Posted by: Jenny | Monday, 8 August 2011

Chicken Licken

One of the joys of young parenthood for me was the opportunity to read to my children. Old, well-known favourites like Winnie the Pooh, as well as new classics (well, new when my children were young) such as Mog the Forgetful Cat. I still delight in seeking out new books, and attractive editions of old favourites, for other people’s children.

My mother evidently shares this passion for children’s books, and would often contribute to our library. She found a reprint of a book we both recalled from my childhood, Teddy Bear Coalman – a delightfully illustrated tale of a day in the life of a coal delivery man in post-war Britain, who just happens to be a teddy bear but otherwise lives in a 1950s world of coal fires and petunia-lined, square front lawns.

I soon found myself classifying children’s books into those which were entertaining to children and adults, and those which appealed to children but were tedious in the extreme for the parent reading the story. All of the titles mentioned above fall into the former category. But the day came when Mum presented me with a Ladybird book of the story of Chicken Licken, with the words “I bought this for your children because you made me read it to you, over and over again, when you were a child!”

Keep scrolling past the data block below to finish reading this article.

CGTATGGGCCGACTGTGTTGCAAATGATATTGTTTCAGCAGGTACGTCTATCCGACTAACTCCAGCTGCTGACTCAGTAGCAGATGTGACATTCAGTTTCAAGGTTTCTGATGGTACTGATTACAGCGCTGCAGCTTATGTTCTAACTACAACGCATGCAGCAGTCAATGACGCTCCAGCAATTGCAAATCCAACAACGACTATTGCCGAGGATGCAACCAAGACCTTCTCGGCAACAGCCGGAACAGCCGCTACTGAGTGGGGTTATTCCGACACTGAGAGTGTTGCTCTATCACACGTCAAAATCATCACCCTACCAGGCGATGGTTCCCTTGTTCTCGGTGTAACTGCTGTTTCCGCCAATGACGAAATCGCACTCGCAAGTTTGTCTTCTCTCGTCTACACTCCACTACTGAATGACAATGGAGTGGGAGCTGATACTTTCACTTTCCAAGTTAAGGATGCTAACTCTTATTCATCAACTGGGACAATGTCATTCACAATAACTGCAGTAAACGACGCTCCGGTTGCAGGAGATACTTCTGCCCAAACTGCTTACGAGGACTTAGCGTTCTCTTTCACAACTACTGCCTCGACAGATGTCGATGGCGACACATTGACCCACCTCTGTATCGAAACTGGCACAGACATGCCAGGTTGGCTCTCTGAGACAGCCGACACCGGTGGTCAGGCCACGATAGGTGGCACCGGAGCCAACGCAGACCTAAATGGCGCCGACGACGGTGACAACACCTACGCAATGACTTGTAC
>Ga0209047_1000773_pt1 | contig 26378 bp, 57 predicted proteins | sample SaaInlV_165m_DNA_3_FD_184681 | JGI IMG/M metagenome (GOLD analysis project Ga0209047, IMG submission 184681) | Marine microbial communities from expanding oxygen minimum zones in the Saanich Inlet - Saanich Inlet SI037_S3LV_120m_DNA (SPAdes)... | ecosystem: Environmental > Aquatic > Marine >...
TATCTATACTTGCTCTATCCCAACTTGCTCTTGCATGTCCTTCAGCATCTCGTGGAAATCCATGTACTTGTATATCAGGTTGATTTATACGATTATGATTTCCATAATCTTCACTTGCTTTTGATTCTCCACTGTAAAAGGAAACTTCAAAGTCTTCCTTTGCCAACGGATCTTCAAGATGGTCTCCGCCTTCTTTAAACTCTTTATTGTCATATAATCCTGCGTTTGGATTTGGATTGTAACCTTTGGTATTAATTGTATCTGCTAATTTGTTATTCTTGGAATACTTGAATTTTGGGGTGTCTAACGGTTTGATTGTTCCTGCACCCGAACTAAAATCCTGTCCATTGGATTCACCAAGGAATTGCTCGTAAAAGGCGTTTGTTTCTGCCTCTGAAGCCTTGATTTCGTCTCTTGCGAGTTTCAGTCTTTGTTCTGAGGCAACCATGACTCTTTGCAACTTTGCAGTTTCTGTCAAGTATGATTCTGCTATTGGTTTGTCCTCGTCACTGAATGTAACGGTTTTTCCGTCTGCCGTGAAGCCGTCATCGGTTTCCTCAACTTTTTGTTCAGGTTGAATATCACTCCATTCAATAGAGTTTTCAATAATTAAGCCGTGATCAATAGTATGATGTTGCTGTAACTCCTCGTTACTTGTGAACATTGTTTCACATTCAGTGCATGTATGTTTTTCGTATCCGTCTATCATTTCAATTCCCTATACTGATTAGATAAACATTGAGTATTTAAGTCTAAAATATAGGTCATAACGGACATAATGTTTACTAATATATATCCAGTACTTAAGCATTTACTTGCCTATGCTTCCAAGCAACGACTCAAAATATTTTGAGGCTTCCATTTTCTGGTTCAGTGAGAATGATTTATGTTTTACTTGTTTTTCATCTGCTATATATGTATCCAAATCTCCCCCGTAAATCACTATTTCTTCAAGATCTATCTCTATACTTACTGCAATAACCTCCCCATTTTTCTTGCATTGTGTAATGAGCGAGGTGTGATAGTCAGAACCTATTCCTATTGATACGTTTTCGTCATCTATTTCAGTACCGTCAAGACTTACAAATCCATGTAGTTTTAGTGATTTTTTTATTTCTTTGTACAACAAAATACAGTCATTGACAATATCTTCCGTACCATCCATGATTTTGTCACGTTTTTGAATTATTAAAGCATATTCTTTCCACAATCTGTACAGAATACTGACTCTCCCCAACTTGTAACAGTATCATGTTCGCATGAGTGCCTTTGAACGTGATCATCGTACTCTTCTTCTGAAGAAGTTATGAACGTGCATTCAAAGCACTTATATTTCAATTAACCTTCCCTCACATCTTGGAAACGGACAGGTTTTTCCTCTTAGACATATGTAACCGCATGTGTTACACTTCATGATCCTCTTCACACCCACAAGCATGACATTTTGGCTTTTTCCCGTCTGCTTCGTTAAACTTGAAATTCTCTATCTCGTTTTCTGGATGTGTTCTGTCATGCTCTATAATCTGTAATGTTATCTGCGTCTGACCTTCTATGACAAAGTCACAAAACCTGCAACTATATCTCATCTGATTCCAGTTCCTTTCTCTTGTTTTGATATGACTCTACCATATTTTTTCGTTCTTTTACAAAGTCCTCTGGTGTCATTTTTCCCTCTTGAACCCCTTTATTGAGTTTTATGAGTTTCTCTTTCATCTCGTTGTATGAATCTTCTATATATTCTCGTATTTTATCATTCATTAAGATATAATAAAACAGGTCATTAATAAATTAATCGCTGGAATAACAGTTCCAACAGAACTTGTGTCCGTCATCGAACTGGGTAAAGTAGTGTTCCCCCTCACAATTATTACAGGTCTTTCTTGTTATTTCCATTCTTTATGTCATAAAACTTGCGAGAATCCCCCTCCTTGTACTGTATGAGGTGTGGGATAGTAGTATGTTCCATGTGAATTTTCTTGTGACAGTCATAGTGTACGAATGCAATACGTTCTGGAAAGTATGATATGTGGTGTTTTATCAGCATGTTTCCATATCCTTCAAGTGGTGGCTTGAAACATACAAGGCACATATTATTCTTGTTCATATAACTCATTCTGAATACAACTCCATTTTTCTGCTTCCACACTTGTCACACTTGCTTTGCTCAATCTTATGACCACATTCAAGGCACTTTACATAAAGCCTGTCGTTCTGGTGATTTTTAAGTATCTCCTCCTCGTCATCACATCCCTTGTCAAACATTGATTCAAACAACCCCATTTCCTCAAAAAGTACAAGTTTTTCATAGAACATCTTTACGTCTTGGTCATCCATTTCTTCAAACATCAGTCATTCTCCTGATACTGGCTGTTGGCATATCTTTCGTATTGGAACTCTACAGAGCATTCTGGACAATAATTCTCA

The story, for those of you who are unfamiliar with it, goes like this. Chicken Licken receives a knock on the head and thinks that the sky is falling down. He decides that he had better go and impart this important information to the King. On the way, he meets various other, equally pea-brained birds (Goosey Loosey, Turkey Lurkey etc) who join him in his quest. “So Turkey Lurkey, Goosey Loosey, Henny Penny, Ducky Lucky and Chicken Licken all went to tell the King that the sky was falling down”. You get the idea. Fortunately, just as you are beginning to hope that there are no more varieties of domestic fowl for them to meet on their interminable and pointless quest, they encounter Foxy Loxy. You can work out the rest…

I can understand my mother’s motivation in wanting to get back at me for my own childhood delight in repetitive stories! And I have to say that my children loved this, as well as The Big Fat Turnip, The Gingerbread Boy and countless other stories with not much plot but a lot of repetition. Why is it that young children enjoy repetition so much? Even a less boring story (or song, or game) breaches an adult’s boredom threshold long before the child tires of repeating it.

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